A Long Island father is being refused the right to see his 3-year-old daughter by a judge's ruling unless he gets the COVID-19 vaccine.
The father, who has yet to be identified, must either get the jab or submit to weekly COVID testing, according to Judge Matthew Cooper.
'Here, in-person parental access by defendant is not in the child's best interests, and there are exceptional circumstances that support its suspension,' wrote Cooper, who is presiding over the pair's divorce and custody dispute
'The dangers of voluntarily remaining unvaccinated during access with a child while the COVID-19 virus remains a threat to children's health and safety cannot be understated,' Cooper added.
The family was not named in the ruling.
The father in this case must either present a weekly PCR test or be fully vaccinated. He must also get a biweekly antigen test within 24 hours of his every other weekend visits.
'Unfortunately, and to my mind, incomprehensibly, a sizable minority, seizing upon misinformation, conspiracy theories, and muddled notions of 'individual liberty,' have refused all entreaties to be vaccinated,' argued Cooper.
Cooper is a high-profile judge. In the past he's ruled over the divorces of A-listers like Robert De Niro and Uma Thurman and former NBA player Lamar Odom.
Evan Schein, the attorney representing the mother, praised the ruling.
'It's an incredibly important one that highlights the extraordinary times we are living in and reinforces that a child's best interests are paramount,' Schein told the New York Post.
But Lloyd Rosen, the father's attorney, believes Cooper is setting a dangerous and precedent.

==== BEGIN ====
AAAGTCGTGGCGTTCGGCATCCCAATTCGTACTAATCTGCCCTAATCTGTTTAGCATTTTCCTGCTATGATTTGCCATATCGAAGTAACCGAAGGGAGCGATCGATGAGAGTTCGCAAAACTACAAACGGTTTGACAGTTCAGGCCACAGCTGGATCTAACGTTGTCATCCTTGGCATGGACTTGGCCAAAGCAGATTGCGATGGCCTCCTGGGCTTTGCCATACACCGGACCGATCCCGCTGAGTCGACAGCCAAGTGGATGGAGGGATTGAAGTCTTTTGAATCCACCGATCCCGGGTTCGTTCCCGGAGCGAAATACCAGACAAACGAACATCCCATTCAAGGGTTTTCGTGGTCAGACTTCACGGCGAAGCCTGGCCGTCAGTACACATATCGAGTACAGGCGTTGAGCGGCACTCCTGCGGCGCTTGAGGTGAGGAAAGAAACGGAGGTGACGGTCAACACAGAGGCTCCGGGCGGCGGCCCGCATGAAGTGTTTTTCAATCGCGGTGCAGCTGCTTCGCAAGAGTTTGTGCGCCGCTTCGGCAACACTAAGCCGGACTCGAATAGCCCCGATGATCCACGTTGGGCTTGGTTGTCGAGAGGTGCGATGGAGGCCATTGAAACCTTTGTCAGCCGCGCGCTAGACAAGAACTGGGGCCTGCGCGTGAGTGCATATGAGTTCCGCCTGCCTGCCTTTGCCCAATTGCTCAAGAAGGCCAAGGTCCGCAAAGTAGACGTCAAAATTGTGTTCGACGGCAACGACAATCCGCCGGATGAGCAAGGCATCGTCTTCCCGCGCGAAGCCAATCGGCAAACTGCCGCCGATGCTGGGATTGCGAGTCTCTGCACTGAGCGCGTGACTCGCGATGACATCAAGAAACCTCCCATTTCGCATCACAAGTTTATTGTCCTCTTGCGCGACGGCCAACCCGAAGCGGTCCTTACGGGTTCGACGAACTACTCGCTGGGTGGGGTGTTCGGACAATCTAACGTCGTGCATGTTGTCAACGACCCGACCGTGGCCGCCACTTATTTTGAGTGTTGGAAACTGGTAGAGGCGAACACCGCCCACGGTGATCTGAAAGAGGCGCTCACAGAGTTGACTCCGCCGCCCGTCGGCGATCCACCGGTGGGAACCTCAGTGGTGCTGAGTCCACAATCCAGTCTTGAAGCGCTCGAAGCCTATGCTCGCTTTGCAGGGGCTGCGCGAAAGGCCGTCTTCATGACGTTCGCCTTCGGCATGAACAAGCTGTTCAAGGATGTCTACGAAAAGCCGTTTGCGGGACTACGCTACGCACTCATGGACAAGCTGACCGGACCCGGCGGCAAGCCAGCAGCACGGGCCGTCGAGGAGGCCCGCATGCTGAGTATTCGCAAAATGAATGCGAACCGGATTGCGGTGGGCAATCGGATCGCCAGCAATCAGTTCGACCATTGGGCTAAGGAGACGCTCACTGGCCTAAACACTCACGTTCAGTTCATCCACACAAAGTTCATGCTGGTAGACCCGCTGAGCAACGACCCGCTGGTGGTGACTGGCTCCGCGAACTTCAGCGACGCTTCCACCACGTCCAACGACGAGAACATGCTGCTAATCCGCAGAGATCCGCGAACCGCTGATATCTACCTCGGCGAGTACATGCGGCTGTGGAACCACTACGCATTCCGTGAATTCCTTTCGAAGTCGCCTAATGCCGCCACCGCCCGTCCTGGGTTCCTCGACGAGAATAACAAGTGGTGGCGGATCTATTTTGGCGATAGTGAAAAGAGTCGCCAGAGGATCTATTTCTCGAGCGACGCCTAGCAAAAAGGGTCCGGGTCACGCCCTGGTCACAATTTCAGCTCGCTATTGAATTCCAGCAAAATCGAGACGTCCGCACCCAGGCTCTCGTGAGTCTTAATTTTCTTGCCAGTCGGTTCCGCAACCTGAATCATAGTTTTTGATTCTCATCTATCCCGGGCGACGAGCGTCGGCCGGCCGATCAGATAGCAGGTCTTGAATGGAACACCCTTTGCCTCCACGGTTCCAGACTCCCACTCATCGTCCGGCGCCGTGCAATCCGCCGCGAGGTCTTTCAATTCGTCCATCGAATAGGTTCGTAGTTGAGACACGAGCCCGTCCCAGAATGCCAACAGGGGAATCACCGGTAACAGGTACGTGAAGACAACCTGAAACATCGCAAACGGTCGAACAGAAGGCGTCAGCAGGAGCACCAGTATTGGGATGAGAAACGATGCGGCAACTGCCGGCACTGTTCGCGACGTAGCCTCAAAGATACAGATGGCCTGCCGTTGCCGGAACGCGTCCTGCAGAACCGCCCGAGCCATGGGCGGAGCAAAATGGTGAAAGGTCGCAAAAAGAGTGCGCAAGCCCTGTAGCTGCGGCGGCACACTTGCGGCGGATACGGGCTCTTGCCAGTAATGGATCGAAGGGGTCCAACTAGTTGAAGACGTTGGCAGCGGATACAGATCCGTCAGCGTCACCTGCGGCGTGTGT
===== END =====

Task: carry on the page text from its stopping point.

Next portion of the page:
'My client is not a conspiracy theorist,' Rosen said. 'He has concerns about the vaccine. He's heard about side effects. He once had a bad reaction to a flu vaccine.'
The father has previously been infected with COVID-19 and Rosen believes he has an immunity that may protect him as well as a vaccine.
The couple broke up in 2019 and the custody fight has been contentious over the 3-year-old, Cooper wrote in his decision.
Currently, the father's visits are under the supervision of his own mother due to a 'history of substance abuse and untreated mental health issues,' according to Cooper's ruling.
The child primarily lives with her mother in Manhattan, where she attends preschool.
On September 2, Schein raised concerns on behalf of the mother about the father's vaccination status, which led to Cooper suspending his visitation until he received the jab.
Cooper said inoculation has become a prerequisite 'to participate meaningfully in everyday society' and referenced vaccine mandates for teachers, cops and health care workers.
Two weeks later, the mother said that she would be willing to restore visitation if he submitted to the proposed COVID testing.
The father rejected, but the judge agreed with the argument and amended his suspension to include that as an option.
Cooper then denied the father's request for a full hearing, arguing that he needed to act in the best interests of their child.
Rosen criticized Cooper's ruling.
'This judge must feel that 80 million Americans who aren't vaccinated are placing their children at imminent risk or harm and, therefore, the courts should intervene and remove those children from their parents,' he said. 'This is an absurd position to take.'
Rosen said his client hasn't decided whether or not to appeal.
There have been cases like this popping up around America as federal, state and local governments continue to try and convince people to take the shot.
Back in September, a Chicago father in a custody battle with his ex-wife filed an emergency motion to prevent her from being reunited with their 11-year old son today because she is not vaccinated.
Rebecca Firlit was barred from seeing her son for the same reason by Cook County Judge James Shapiro on August 10, but Shapiro reversed the decision two days ago and has since recused himself from the case.
Rebecca Firlit (left) and her attorney Annette Fernholz (right) are fighting for a Chicago court to permit Firlit to be able to see her 11-year old son
Judge James Shapiro has since recused himself from the case and said in a statement, 'Public perception may be that I can't be fair and impartial'